Elizabeth Woodville was queen in her own right….?

Elizabeth Woodville’s sanctuary at Cheyneygates, Westminster Abbey – from the Lost London article

According to this article (titled Vic Keegan’s Lost London 111: Elizabeth Woodville’s Westminster Abbey sanctuary) Elizabeth Woodville was “queen in her own right”. I think not. She was queen because she married King Edward IV. She was his consort.

Well, perhaps that too should be qualified, because Edward appears to have been careless enough to have entered into a precontract with someone else, Lady Eleanor Talbot. This awkward tangle meant that Elizabeth wasn’t really married to Edward at all, she was his mistress, and all their children were therefore illegitimate.

Anyway, the Lost London site is incorrect about her status. It’s also incorrect about Richard “almost certainly murdering” Elizabeth’s sons, the elder of whom would have become King Edward V had not his parents’ non-marriage got in the way. Richard certainly intended to have his nephew crowned, and was arranging the coronation, until this business with Lady Eleanor Talbot came to light. Once that happened, Richard himself was the rightful heir. And he had a son of his own who had a right in the succession

Yes, there’d been another brother —George, Duke of Clarence— between Richard and Edward IV, but he’d been executed for treason (by Edward IV please note, not Richard!)

Then Lost London goes on to say that Richard “was desperate to eliminate rival claimants to his throne”. Excuse me? Who, exactly, did he murder? His nephews are always waved before us as his victims, but there’s no proof that they died at all, let alone at his savage, bloodied hands. And then there were Clarence’s children of course. They were blighted by their father’s attainder, but they were legitimate and attainders could be revoked, so if Richard was indeed “desperate to eliminate rivals”, high on his list would be Clarence’s son and daughter. However, they survived his reign without harm, but they didn’t survive the House of Tudor, which did indeed set about eliminating any vaguely possible rival. The Tudors didn’t give a damn who or how many they slaughtered, just as long as they were slaughtered.

So the “facts” as presented by Lost London are iffy to say the least. But the site is entertaining.

4 comments

  1. I get so fired up when I read these things. There are so many people who know no better, who have no reason not to believe them.
    I’ve actually left rather a long comment, just putting a few things right, on Mr Keegan’s page. Whether it will be printed or not remains to be seen, but I’d be interested in any reply he might have to make!

    Liked by 1 person

  2. These are my comments on the article:

    “Elizabeth was a queen in her own right as the wife of Edward IV.”

    She was a queen as the wife of Edward IV, NOT in her own right. The first woman to be crowned as ‘queen in her own right’ in England was Mary I, Elizabeth Woodville’s great-granddaughter.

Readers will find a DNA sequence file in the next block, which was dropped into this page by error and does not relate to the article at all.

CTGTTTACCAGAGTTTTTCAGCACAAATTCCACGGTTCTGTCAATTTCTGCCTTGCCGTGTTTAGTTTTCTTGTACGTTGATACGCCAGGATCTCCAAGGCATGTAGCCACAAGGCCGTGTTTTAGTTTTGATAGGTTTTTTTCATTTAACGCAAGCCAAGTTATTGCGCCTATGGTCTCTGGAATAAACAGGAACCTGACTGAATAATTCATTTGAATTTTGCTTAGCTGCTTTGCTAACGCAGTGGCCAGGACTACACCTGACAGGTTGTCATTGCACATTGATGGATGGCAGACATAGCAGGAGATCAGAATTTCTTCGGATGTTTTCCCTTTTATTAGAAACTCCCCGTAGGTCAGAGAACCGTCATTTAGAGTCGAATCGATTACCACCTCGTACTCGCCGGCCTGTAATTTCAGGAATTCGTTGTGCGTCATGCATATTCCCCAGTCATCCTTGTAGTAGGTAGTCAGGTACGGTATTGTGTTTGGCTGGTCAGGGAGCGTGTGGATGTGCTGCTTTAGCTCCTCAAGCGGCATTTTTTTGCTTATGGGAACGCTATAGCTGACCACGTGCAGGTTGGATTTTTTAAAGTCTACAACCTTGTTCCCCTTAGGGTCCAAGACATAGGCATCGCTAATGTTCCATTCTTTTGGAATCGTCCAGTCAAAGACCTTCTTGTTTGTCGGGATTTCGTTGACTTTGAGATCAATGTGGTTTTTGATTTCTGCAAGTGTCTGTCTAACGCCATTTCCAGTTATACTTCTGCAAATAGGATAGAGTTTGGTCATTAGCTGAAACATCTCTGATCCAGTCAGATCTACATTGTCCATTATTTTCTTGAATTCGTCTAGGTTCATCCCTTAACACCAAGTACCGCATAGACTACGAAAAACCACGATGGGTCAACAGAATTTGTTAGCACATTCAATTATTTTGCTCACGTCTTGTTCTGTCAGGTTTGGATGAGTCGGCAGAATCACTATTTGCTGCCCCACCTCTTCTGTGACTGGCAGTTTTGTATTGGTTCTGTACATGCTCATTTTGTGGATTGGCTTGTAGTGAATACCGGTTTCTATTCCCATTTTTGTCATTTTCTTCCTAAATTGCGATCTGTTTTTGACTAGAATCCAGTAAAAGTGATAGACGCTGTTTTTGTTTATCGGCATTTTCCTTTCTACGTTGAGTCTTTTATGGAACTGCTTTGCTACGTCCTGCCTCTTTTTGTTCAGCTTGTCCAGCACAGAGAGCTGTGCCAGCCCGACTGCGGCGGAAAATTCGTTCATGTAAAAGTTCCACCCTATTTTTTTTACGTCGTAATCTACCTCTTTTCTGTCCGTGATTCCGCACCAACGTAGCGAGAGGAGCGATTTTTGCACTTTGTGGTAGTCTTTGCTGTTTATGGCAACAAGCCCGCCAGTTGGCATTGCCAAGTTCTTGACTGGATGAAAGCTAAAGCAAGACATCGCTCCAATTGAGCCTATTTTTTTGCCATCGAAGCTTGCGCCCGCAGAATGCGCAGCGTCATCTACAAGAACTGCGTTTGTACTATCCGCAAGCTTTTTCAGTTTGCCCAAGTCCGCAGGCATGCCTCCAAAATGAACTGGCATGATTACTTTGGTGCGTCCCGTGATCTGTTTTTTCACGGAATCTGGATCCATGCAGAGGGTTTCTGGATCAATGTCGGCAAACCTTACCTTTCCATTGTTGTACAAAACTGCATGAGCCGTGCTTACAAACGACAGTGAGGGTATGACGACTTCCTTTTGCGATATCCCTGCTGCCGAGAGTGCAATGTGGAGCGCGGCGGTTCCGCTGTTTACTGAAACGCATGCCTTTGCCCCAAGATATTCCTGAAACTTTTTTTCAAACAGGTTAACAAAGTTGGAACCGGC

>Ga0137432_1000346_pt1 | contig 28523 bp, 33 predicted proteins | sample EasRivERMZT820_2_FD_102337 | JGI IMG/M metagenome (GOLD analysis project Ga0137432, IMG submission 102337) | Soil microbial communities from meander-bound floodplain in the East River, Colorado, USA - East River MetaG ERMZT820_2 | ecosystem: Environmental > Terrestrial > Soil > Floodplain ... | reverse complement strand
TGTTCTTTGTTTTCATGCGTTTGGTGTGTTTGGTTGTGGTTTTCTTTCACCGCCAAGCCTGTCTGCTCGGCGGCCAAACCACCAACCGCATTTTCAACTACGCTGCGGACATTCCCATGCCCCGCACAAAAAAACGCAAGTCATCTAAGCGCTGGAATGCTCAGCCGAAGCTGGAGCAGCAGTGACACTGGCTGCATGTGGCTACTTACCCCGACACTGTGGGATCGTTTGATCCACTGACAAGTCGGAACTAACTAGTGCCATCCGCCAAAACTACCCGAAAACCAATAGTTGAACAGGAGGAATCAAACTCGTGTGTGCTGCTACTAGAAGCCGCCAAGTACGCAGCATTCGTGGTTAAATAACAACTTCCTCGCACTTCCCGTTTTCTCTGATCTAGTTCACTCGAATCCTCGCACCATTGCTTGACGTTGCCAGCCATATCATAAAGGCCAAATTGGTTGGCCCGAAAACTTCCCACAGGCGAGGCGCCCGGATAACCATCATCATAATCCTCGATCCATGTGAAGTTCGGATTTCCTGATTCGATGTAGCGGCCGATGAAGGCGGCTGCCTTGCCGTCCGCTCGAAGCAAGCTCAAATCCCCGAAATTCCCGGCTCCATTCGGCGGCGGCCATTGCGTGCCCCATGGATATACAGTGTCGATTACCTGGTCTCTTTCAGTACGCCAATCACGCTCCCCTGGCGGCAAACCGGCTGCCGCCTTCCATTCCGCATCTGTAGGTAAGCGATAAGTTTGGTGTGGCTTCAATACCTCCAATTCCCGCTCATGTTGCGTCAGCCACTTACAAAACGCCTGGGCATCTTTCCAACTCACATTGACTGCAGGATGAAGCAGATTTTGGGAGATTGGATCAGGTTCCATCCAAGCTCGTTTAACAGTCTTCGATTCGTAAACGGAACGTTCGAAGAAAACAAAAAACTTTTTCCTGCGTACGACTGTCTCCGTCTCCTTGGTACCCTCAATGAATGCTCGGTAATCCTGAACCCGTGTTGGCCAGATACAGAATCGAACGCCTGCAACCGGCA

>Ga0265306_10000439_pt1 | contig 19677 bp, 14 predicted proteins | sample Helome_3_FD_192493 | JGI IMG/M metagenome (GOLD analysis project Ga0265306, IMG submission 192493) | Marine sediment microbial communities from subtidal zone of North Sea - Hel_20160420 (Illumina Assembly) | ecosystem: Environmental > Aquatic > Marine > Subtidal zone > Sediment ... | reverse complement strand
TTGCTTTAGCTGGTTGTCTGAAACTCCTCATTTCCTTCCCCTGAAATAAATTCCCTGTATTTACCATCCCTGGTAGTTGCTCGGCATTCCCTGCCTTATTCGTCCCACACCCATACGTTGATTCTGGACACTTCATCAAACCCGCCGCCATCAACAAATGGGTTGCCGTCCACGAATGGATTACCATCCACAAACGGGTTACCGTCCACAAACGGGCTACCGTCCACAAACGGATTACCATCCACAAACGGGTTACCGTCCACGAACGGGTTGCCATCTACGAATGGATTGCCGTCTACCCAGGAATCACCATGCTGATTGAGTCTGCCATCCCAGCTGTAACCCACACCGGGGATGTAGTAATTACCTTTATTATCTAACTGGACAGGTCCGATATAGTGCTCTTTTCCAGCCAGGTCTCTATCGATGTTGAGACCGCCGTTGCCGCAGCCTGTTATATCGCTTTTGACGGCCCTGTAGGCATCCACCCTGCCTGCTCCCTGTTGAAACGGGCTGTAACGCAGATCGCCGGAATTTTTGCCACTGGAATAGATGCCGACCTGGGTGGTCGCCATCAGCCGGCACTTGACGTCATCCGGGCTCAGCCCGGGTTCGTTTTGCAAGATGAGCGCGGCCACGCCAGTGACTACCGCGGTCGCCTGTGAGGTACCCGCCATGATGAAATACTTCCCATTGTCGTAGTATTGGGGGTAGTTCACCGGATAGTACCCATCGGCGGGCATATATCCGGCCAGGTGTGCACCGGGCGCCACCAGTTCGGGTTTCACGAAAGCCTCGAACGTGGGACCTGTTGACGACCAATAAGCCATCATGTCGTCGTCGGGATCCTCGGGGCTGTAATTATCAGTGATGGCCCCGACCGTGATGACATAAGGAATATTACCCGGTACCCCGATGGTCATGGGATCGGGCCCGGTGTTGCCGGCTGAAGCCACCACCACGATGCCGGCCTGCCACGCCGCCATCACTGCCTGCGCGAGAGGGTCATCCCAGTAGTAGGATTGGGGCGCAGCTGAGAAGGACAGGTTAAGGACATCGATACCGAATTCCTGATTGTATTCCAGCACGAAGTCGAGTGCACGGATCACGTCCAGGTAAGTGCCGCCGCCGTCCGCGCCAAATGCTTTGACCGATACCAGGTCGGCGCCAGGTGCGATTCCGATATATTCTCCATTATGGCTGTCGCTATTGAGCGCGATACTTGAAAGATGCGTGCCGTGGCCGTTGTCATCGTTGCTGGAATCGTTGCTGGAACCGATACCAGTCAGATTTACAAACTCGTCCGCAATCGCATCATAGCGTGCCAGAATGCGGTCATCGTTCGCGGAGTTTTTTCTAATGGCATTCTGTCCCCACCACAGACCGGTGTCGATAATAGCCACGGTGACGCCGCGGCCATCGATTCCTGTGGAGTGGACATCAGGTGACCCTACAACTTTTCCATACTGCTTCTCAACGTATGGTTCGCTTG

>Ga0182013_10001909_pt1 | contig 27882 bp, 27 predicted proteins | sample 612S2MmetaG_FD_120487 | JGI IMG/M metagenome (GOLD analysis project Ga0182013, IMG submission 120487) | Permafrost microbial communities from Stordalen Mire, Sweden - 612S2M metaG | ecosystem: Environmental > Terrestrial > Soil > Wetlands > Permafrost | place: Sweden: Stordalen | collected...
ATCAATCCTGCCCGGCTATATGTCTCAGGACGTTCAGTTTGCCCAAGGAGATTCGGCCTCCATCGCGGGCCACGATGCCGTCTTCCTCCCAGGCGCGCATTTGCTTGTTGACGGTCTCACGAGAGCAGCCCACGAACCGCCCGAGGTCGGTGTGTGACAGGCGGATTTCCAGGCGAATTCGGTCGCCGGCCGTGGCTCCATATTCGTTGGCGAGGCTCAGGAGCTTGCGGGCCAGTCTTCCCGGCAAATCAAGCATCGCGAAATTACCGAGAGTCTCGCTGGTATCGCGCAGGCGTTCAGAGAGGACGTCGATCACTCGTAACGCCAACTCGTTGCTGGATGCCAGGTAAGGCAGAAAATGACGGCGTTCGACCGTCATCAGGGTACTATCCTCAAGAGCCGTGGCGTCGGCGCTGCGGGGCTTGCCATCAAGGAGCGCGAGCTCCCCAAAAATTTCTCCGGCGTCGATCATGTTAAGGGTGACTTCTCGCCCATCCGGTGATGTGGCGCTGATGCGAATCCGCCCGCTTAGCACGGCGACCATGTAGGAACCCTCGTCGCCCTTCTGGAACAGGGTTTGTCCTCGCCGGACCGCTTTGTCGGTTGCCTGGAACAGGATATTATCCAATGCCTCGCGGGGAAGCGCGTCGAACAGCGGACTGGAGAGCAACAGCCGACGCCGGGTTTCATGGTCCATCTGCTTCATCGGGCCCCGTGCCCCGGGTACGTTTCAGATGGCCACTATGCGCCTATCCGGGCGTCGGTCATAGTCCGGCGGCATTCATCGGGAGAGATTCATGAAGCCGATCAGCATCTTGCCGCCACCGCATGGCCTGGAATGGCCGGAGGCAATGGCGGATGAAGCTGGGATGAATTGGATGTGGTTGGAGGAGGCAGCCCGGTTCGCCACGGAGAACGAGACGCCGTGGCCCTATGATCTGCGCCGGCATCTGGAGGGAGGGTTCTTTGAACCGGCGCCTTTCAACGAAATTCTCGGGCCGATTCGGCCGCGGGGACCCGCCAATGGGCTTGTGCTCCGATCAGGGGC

“What happened there then changed the course of history. William Shakespeare is our witness.”

    William Shakespeare is most definitely NOT our witness. He wasn’t born until over 1oo years after Elizabeth Woodville’s death. He didn’t witness any events which occurred during the fifteenth century. In any case he was a playwright, not an historian and didn’t let facts get in the way of his storytelling.

    “Edward V later became notorious as one of the Princes in the Tower who were – almost certainly – murdered on the orders of Richard III”

    We don’t even know if they were murdered or not.

    “Elizabeth was duped into letting her son leave the sanctuary during her second stay there, in order to join his brother in the Tower”

    She later let her daughters leave sanctuary, which was pretty stupid of her if she believed that her sons had been murdered by Richard III. Or maybe she knew that he hadn’t murdered them.

    Liked by 2 people

  3. It is amazing that in this age of information technology there are still those who cannot get even the basic facts right. I wonder if sites as Lost London ever correct their mistakes. I suspect not. Prejudice runs deep in such places and the power of fiction often trumps reason.

    Liked by 2 people

  4. Alisonprater2014. Your comments are exactly the same as those I wrote at the end of this article. It’s infuriating the way these same things still get trotted out, and I did ask Mr Keegan if he ever did any research for himself.
    It especially got to me when the first comment made, was someone thanking him as they loved hearing about history! This is why these myths are perpetually spouted. Everyone who reads them takes it as truth.
    As I said in my comments, and you’ve said also, Shakespeare was a playwright not a historian!
    I’d like to thing that maybe reading our comments Mr Keegan might just learn something, and it would be wonderful if some of these glaring errors were corrected, but like Richard Unwin says, I very much doubt it.

    Liked by 1 person

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